Everyone wants to be Ryan Reynolds or Scarlett Johansson; we all have a yearning to become someone else. Brands are following the trend and are making stars their ambassadors. But let us not forget that in the 1960s, stars were friends above all else.
Maybe I should express myself more clearly. When I say that Maurice Chevalier is at the Gstaad Palace, what I mean is that I invited him. He is ordering caviar and magnums of champagne. How am I going to justify these extravagant expenses? What direction will the evening take? It’s making my head spin.
I grew up on a farm, where I lived until the age of 14. I had no idea that I would be the international ambassador of the brand whose name I share. I gained the majority of my watchmaking knowledge at the workbenches of my electronic and mechanical engineering school, and I supplemented this ultra-technical training with a course in gemmology. Over my first few months at Piaget I wore many different hats: I was in charge of technical development, design, creation, and sales. This accumulation of roles led me to become more interested in the brand’s clientele, their tastes and their inclinations. Of the innumerable projects that excited me, “going out and meeting clients” was the one that attracted me the most, because of the notions of altruism and curiosity associated with it. At the time, simply opening a magazine and gazing at the pages filled with extravagant parties and incredible events drew you into the wonderful world of the Roaring Twenties. And if you took the time to immerse yourself in it, you would discover that Piaget was in harmony with this hedonism. There was an opportunity here. The timing was perfect: my case was packed.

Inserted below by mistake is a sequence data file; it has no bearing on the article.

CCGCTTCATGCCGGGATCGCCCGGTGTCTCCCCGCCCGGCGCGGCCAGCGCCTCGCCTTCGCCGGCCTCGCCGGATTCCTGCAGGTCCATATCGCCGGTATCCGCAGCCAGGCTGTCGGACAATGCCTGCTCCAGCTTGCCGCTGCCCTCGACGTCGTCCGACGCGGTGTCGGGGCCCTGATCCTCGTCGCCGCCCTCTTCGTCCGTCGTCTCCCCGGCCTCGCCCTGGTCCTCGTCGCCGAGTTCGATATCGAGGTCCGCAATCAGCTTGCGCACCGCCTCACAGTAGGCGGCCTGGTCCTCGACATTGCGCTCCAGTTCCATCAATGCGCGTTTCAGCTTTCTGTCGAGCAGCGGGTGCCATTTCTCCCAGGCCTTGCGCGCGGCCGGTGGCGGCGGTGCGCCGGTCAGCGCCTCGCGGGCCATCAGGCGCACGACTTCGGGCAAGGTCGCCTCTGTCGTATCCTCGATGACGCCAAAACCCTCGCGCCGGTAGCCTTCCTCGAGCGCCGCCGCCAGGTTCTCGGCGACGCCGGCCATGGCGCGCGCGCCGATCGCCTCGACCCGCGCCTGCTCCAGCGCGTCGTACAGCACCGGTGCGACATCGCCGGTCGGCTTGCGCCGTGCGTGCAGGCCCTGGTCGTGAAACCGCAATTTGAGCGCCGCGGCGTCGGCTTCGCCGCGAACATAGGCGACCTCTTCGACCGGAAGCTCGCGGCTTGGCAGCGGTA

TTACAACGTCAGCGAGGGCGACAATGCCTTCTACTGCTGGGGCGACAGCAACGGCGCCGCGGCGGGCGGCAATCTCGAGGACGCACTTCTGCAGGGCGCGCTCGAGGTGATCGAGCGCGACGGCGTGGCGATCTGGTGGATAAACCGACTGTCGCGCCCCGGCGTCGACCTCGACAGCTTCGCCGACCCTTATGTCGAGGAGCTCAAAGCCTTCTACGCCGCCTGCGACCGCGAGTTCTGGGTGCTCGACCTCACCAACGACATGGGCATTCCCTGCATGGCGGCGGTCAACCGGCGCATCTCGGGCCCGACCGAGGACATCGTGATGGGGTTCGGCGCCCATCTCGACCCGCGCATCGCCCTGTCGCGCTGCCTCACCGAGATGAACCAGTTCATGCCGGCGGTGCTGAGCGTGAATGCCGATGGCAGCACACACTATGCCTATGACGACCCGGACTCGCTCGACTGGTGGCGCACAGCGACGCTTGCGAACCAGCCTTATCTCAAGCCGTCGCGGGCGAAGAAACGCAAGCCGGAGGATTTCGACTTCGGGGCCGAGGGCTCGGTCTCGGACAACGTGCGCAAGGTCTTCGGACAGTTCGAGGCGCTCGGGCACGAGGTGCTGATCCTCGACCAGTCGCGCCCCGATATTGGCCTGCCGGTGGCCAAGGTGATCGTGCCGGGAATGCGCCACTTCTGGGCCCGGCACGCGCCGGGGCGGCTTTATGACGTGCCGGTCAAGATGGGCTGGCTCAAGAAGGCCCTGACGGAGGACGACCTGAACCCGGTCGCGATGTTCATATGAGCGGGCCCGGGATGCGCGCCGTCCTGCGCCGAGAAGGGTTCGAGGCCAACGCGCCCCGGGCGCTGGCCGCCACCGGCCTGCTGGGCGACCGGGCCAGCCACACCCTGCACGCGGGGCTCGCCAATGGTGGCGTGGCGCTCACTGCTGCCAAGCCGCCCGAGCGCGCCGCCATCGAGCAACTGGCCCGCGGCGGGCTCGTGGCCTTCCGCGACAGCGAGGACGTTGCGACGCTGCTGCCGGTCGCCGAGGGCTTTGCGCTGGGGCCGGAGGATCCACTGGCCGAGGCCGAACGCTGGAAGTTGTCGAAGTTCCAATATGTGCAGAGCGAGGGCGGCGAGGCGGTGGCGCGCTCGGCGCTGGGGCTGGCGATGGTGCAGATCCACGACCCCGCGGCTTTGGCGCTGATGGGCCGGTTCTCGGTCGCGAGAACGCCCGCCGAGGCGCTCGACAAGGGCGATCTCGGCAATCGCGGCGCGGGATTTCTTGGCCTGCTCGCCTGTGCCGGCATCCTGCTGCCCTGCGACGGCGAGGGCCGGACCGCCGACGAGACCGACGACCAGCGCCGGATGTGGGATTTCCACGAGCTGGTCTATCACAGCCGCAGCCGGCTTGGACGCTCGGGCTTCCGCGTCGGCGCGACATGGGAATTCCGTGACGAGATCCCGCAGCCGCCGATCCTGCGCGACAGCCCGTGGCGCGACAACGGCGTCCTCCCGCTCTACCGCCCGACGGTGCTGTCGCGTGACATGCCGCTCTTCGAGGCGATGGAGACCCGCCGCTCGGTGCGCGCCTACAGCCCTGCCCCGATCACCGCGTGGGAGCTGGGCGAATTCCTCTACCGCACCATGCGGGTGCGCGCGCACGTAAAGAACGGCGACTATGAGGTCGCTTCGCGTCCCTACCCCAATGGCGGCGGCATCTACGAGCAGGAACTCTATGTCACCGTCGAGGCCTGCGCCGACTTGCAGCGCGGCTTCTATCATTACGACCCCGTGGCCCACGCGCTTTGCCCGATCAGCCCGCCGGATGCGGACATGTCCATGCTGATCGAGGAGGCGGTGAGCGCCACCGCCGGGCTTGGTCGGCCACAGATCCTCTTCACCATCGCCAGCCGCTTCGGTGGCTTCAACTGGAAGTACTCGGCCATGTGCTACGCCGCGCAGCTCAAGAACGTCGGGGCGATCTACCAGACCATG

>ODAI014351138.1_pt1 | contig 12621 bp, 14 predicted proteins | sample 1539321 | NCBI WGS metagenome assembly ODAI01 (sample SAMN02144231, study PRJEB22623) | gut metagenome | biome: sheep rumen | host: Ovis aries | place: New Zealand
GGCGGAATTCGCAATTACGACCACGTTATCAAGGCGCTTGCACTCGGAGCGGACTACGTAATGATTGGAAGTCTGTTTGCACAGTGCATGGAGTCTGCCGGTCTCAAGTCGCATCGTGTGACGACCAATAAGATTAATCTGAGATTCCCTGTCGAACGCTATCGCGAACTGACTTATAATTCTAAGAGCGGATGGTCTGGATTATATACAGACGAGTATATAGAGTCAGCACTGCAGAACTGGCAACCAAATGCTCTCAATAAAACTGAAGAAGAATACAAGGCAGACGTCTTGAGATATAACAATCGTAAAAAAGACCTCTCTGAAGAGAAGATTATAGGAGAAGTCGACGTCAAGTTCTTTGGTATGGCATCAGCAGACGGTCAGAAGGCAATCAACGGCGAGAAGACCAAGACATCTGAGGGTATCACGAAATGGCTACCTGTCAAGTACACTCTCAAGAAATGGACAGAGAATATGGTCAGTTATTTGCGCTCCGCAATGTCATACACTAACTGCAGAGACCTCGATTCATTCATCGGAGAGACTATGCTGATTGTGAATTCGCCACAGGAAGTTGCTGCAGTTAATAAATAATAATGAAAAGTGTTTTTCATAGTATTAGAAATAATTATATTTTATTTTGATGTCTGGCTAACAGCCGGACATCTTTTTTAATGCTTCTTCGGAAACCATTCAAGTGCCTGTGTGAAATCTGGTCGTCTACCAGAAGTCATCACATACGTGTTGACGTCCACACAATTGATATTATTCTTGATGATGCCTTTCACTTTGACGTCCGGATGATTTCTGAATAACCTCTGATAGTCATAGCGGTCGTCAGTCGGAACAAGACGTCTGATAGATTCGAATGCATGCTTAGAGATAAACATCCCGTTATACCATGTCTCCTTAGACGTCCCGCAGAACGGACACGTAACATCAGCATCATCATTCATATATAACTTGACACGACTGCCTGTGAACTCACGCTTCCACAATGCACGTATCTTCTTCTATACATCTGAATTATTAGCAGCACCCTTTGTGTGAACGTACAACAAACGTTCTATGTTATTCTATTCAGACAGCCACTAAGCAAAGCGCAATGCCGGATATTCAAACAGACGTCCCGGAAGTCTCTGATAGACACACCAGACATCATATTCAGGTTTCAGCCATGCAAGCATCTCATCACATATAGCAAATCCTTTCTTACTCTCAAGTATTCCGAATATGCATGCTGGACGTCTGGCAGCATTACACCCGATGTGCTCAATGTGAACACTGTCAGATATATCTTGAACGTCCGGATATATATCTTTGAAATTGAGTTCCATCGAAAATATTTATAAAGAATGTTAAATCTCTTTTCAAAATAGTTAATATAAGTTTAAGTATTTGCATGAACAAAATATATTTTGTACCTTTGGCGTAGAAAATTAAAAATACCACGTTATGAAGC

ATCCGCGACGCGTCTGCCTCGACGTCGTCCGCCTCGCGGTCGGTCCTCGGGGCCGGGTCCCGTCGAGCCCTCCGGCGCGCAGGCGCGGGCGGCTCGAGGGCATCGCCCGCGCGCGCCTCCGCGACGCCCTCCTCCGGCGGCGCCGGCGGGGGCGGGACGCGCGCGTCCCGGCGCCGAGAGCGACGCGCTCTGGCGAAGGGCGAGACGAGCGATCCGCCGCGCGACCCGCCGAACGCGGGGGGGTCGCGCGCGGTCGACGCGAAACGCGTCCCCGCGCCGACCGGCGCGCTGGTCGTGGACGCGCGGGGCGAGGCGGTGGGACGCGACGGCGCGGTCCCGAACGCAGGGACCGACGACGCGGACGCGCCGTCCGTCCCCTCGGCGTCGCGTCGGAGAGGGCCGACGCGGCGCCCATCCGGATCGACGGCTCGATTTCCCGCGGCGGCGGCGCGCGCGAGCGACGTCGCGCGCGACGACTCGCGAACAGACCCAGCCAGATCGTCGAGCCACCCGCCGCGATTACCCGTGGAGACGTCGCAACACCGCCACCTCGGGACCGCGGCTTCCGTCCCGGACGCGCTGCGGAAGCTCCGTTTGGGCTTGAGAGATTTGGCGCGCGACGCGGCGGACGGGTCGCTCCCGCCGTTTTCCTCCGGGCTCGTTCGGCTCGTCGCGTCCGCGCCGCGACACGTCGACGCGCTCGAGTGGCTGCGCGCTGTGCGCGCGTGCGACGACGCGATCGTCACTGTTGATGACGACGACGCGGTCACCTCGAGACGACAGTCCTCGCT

Traveling the world was something of a natural progression for me. I went off to meet our clients and I established dialogues in the manner of those painters and sculptors who present their works directly to collectors. In the late 1960s, I made the acquaintance of Maurice Chevalier and found myself in a sort of spiral, a bubble. One thing led to another and I rubbed shoulders with other celebrities from the arts world. That was how I broke into the watchmaking circle. The personalities became my friends and our clientele identified with them.
At the time, the stars weren’t paid; they bought their own Piaget watches. Nowadays, every partnership is negotiated—you just have to pay the right price. Instead of standing out by merit of their ability, charisma, or in the case of women, their elegance, ordinary mortals need to identify with someone. Brands respond to this with muses, ambassadors, and faces. Stars have become the variables in a magnificent economic equation.
Fifty years ago in Gstaad, I asked myself just one question: was I right to follow my instinct? Praise be to you, Maurice Chevalier—that evening in 1967 would mark the start of the Piaget Society.